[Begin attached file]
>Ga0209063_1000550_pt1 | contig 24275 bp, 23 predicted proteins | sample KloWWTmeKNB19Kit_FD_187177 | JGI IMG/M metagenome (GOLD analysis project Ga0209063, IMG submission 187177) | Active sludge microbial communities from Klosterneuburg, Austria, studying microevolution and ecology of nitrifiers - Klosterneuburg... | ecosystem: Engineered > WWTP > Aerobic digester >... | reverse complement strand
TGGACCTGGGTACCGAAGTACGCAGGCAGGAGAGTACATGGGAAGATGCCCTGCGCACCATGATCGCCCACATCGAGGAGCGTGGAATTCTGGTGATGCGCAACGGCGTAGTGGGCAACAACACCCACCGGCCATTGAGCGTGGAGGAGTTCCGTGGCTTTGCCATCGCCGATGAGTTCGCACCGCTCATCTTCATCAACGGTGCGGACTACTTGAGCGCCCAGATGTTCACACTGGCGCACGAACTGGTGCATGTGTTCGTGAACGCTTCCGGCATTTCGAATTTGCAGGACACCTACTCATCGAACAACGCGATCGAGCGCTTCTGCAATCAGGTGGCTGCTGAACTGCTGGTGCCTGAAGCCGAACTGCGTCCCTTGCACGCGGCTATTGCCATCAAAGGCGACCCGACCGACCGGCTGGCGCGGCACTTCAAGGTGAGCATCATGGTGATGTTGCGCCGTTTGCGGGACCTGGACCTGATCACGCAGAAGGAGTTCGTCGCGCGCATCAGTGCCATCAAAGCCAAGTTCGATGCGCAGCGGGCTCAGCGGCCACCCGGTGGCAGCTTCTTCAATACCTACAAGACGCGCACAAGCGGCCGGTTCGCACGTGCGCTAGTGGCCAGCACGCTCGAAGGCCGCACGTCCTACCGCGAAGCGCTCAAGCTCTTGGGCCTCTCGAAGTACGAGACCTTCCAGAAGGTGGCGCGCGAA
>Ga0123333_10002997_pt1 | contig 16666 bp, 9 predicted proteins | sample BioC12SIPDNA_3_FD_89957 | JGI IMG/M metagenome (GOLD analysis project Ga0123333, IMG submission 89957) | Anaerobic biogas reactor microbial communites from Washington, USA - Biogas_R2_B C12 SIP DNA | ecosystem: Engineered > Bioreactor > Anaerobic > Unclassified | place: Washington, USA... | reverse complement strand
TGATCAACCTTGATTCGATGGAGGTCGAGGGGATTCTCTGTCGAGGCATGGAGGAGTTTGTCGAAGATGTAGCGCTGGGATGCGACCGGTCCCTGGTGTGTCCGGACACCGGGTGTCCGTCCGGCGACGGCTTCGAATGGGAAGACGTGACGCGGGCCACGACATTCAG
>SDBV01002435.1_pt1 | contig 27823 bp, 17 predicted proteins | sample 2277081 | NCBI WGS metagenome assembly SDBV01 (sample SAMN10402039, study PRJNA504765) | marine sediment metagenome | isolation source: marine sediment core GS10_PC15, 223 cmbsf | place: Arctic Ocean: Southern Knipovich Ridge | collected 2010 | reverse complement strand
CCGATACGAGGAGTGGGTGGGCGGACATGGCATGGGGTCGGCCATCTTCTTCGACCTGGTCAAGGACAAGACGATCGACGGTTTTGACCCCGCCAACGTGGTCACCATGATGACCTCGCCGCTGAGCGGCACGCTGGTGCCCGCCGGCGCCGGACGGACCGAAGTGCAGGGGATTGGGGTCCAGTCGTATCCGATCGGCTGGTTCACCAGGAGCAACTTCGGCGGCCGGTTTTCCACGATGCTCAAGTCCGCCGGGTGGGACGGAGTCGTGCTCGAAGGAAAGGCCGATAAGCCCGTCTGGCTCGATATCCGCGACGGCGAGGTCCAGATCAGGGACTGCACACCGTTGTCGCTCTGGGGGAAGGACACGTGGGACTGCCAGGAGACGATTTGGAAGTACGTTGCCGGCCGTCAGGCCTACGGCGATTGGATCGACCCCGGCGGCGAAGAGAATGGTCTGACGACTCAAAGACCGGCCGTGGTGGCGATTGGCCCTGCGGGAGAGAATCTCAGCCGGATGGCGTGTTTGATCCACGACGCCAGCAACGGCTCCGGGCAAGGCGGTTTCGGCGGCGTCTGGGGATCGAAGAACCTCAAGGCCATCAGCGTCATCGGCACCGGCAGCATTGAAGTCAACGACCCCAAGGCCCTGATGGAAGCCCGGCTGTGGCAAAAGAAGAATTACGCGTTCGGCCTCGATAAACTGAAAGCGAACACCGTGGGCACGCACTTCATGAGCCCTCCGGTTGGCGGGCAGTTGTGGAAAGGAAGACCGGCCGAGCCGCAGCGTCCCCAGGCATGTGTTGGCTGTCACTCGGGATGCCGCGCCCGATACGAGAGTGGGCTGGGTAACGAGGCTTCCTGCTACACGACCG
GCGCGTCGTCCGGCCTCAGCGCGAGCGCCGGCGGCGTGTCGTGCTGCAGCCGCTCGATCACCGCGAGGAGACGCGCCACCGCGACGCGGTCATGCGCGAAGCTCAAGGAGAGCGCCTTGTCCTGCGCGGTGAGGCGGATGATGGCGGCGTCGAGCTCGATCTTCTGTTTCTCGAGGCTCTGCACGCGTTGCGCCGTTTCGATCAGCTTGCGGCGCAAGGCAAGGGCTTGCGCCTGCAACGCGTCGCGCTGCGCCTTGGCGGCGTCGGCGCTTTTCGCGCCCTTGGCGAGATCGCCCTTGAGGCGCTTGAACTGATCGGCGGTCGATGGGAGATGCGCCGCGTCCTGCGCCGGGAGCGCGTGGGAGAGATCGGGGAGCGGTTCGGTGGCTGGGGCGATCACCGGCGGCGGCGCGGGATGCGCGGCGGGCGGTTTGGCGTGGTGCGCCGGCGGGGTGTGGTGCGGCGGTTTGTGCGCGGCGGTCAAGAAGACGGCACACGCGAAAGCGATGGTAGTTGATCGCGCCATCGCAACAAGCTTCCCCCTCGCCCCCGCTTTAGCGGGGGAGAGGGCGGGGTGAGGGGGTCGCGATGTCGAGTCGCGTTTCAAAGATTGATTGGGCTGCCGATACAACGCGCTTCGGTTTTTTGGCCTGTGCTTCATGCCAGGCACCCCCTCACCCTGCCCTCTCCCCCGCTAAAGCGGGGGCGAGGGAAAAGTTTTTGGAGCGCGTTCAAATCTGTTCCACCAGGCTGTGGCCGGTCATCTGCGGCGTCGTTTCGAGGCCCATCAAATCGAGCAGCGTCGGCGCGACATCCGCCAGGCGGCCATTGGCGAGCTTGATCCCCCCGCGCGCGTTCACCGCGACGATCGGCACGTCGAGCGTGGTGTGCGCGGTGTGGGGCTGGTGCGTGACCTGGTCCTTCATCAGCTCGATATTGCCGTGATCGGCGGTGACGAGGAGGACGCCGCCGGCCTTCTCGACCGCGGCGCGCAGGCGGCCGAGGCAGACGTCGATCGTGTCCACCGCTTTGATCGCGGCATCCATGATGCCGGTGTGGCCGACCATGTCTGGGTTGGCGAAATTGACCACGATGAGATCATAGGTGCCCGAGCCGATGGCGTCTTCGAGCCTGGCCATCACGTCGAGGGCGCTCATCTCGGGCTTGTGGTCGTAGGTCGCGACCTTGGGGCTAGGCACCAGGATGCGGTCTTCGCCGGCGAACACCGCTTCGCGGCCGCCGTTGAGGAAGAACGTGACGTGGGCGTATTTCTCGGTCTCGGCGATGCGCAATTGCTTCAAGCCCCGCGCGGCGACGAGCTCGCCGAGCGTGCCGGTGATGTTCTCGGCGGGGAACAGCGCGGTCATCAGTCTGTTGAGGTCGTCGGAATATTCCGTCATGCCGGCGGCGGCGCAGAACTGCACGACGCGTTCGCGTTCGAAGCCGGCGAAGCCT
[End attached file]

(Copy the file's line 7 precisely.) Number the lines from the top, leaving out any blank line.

GCGCGTCGTCCGGCCTCAGCGCGAGCGCCGGCGGCGTGTCGTGCTGCAGCCGCTCGATCACCGCGAGGAGACGCGCCACCGCGACGCGGTCATGCGCGAAGCTCAAGGAGAGCGCCTTGTCCTGCGCGGTGAGGCGGATGATGGCGGCGTCGAGCTCGATCTTCTGTTTCTCGAGGCTCTGCACGCGTTGCGCCGTTTCGATCAGCTTGCGGCGCAAGGCAAGGGCTTGCGCCTGCAACGCGTCGCGCTGCGCCTTGGCGGCGTCGGCGCTTTTCGCGCCCTTGGCGAGATCGCCCTTGAGGCGCTTGAACTGATCGGCGGTCGATGGGAGATGCGCCGCGTCCTGCGCCGGGAGCGCGTGGGAGAGATCGGGGAGCGGTTCGGTGGCTGGGGCGATCACCGGCGGCGGCGCGGGATGCGCGGCGGGCGGTTTGGCGTGGTGCGCCGGCGGGGTGTGGTGCGGCGGTTTGTGCGCGGCGGTCAAGAAGACGGCACACGCGAAAGCGATGGTAGTTGATCGCGCCATCGCAACAAGCTTCCCCCTCGCCCCCGCTTTAGCGGGGGAGAGGGCGGGGTGAGGGGGTCGCGATGTCGAGTCGCGTTTCAAAGATTGATTGGGCTGCCGATACAACGCGCTTCGGTTTTTTGGCCTGTGCTTCATGCCAGGCACCCCCTCACCCTGCCCTCTCCCCCGCTAAAGCGGGGGCGAGGGAAAAGTTTTTGGAGCGCGTTCAAATCTGTTCCACCAGGCTGTGGCCGGTCATCTGCGGCGTCGTTTCGAGGCCCATCAAATCGAGCAGCGTCGGCGCGACATCCGCCAGGCGGCCATTGGCGAGCTTGATCCCCCCGCGCGCGTTCACCGCGACGATCGGCACGTCGAGCGTGGTGTGCGCGGTGTGGGGCTGGTGCGTGACCTGGTCCTTCATCAGCTCGATATTGCCGTGATCGGCGGTGACGAGGAGGACGCCGCCGGCCTTCTCGACCGCGGCGCGCAGGCGGCCGAGGCAGACGTCGATCGTGTCCACCGCTTTGATCGCGGCATCCATGATGCCGGTGTGGCCGACCATGTCTGGGTTGGCGAAATTGACCACGATGAGATCATAGGTGCCCGAGCCGATGGCGTCTTCGAGCCTGGCCATCACGTCGAGGGCGCTCATCTCGGGCTTGTGGTCGTAGGTCGCGACCTTGGGGCTAGGCACCAGGATGCGGTCTTCGCCGGCGAACACCGCTTCGCGGCCGCCGTTGAGGAAGAACGTGACGTGGGCGTATTTCTCGGTCTCGGCGATGCGCAATTGCTTCAAGCCCCGCGCGGCGACGAGCTCGCCGAGCGTGCCGGTGATGTTCTCGGCGGGGAACAGCGCGGTCATCAGTCTGTTGAGGTCGTCGGAATATTCCGTCATGCCGGCGGCGGCGCAGAACTGCACGACGCGTTCGCGTTCGAAGCCGGCGAAGCCT